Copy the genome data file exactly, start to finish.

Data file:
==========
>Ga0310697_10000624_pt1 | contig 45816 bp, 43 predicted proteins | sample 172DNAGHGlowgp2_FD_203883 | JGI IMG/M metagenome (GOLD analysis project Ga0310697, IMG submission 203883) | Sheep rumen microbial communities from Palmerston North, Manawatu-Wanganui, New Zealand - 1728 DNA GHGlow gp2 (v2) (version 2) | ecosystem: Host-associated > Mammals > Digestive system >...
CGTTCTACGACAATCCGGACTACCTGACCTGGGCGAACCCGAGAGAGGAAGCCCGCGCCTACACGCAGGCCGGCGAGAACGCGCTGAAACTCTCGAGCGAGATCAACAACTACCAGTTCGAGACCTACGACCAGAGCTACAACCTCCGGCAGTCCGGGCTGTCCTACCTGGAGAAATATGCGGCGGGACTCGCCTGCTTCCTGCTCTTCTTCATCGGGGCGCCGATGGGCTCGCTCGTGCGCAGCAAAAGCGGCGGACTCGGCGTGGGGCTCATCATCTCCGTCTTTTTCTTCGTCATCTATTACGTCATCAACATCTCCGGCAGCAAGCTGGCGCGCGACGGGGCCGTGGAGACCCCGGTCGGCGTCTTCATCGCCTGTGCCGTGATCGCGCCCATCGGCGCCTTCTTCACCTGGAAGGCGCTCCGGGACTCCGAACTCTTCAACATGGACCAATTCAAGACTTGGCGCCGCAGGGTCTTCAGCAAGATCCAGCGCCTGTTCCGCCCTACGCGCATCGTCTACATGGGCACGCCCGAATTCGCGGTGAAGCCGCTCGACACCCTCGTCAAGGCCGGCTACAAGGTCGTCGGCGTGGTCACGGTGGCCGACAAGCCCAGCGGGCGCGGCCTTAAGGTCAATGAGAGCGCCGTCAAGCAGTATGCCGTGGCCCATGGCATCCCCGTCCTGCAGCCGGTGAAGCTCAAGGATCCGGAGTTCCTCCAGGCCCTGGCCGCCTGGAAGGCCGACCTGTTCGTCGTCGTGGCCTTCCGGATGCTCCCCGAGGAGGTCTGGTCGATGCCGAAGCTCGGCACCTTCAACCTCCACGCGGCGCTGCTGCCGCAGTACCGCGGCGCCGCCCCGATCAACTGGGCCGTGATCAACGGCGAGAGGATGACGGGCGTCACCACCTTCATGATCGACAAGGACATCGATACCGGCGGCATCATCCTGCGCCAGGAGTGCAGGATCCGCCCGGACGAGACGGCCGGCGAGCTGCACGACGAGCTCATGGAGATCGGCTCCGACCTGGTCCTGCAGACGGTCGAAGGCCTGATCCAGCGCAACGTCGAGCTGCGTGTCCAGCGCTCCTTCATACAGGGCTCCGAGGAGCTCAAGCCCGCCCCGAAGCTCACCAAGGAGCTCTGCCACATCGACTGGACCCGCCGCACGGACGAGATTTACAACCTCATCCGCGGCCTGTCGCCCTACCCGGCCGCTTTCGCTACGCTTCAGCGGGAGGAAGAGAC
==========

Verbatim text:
>Ga0310697_10000624_pt1 | contig 45816 bp, 43 predicted proteins | sample 172DNAGHGlowgp2_FD_203883 | JGI IMG/M metagenome (GOLD analysis project Ga0310697, IMG submission 203883) | Sheep rumen microbial communities from Palmerston North, Manawatu-Wanganui, New Zealand - 1728 DNA GHGlow gp2 (v2) (version 2) | ecosystem: Host-associated > Mammals > Digestive system >...
CGTTCTACGACAATCCGGACTACCTGACCTGGGCGAACCCGAGAGAGGAAGCCCGCGCCTACACGCAGGCCGGCGAGAACGCGCTGAAACTCTCGAGCGAGATCAACAACTACCAGTTCGAGACCTACGACCAGAGCTACAACCTCCGGCAGTCCGGGCTGTCCTACCTGGAGAAATATGCGGCGGGACTCGCCTGCTTCCTGCTCTTCTTCATCGGGGCGCCGATGGGCTCGCTCGTGCGCAGCAAAAGCGGCGGACTCGGCGTGGGGCTCATCATCTCCGTCTTTTTCTTCGTCATCTATTACGTCATCAACATCTCCGGCAGCAAGCTGGCGCGCGACGGGGCCGTGGAGACCCCGGTCGGCGTCTTCATCGCCTGTGCCGTGATCGCGCCCATCGGCGCCTTCTTCACCTGGAAGGCGCTCCGGGACTCCGAACTCTTCAACATGGACCAATTCAAGACTTGGCGCCGCAGGGTCTTCAGCAAGATCCAGCGCCTGTTCCGCCCTACGCGCATCGTCTACATGGGCACGCCCGAATTCGCGGTGAAGCCGCTCGACACCCTCGTCAAGGCCGGCTACAAGGTCGTCGGCGTGGTCACGGTGGCCGACAAGCCCAGCGGGCGCGGCCTTAAGGTCAATGAGAGCGCCGTCAAGCAGTATGCCGTGGCCCATGGCATCCCCGTCCTGCAGCCGGTGAAGCTCAAGGATCCGGAGTTCCTCCAGGCCCTGGCCGCCTGGAAGGCCGACCTGTTCGTCGTCGTGGCCTTCCGGATGCTCCCCGAGGAGGTCTGGTCGATGCCGAAGCTCGGCACCTTCAACCTCCACGCGGCGCTGCTGCCGCAGTACCGCGGCGCCGCCCCGATCAACTGGGCCGTGATCAACGGCGAGAGGATGACGGGCGTCACCACCTTCATGATCGACAAGGACATCGATACCGGCGGCATCATCCTGCGCCAGGAGTGCAGGATCCGCCCGGACGAGACGGCCGGCGAGCTGCACGACGAGCTCATGGAGATCGGCTCCGACCTGGTCCTGCAGACGGTCGAAGGCCTGATCCAGCGCAACGTCGAGCTGCGTGTCCAGCGCTCCTTCATACAGGGCTCCGAGGAGCTCAAGCCCGCCCCGAAGCTCACCAAGGAGCTCTGCCACATCGACTGGACCCGCCGCACGGACGAGATTTACAACCTCATCCGCGGCCTGTCGCCCTACCCGGCCGCTTTCGCTACGCTTCAGCGGGAGGAAGAGAC